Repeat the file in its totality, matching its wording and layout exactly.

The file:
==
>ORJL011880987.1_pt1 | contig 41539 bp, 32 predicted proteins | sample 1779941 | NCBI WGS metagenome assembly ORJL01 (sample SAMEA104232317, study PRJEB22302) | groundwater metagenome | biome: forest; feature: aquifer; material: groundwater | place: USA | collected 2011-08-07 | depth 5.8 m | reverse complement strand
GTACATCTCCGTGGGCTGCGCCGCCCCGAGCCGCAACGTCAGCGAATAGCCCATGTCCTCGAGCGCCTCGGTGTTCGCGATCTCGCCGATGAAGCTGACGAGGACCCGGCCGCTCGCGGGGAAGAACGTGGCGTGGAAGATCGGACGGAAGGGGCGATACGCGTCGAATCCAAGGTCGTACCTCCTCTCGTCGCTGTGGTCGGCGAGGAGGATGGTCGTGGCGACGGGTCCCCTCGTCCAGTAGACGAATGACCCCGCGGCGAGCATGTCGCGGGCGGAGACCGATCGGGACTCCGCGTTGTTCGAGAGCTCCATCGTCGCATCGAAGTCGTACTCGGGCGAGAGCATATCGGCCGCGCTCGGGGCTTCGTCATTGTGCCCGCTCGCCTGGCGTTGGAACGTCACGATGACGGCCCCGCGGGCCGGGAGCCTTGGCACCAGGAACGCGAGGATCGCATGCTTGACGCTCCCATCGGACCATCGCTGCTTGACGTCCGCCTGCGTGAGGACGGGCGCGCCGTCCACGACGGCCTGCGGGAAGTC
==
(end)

>ORJL011880987.1_pt1 | contig 41539 bp, 32 predicted proteins | sample 1779941 | NCBI WGS metagenome assembly ORJL01 (sample SAMEA104232317, study PRJEB22302) | groundwater metagenome | biome: forest; feature: aquifer; material: groundwater | place: USA | collected 2011-08-07 | depth 5.8 m | reverse complement strand
GTACATCTCCGTGGGCTGCGCCGCCCCGAGCCGCAACGTCAGCGAATAGCCCATGTCCTCGAGCGCCTCGGTGTTCGCGATCTCGCCGATGAAGCTGACGAGGACCCGGCCGCTCGCGGGGAAGAACGTGGCGTGGAAGATCGGACGGAAGGGGCGATACGCGTCGAATCCAAGGTCGTACCTCCTCTCGTCGCTGTGGTCGGCGAGGAGGATGGTCGTGGCGACGGGTCCCCTCGTCCAGTAGACGAATGACCCCGCGGCGAGCATGTCGCGGGCGGAGACCGATCGGGACTCCGCGTTGTTCGAGAGCTCCATCGTCGCATCGAAGTCGTACTCGGGCGAGAGCATATCGGCCGCGCTCGGGGCTTCGTCATTGTGCCCGCTCGCCTGGCGTTGGAACGTCACGATGACGGCCCCGCGGGCCGGGAGCCTTGGCACCAGGAACGCGAGGATCGCATGCTTGACGCTCCCATCGGACCATCGCTGCTTGACGTCCGCCTGCGTGAGGACGGGCGCGCCGTCCACGACGGCCTGCGGGAAGTC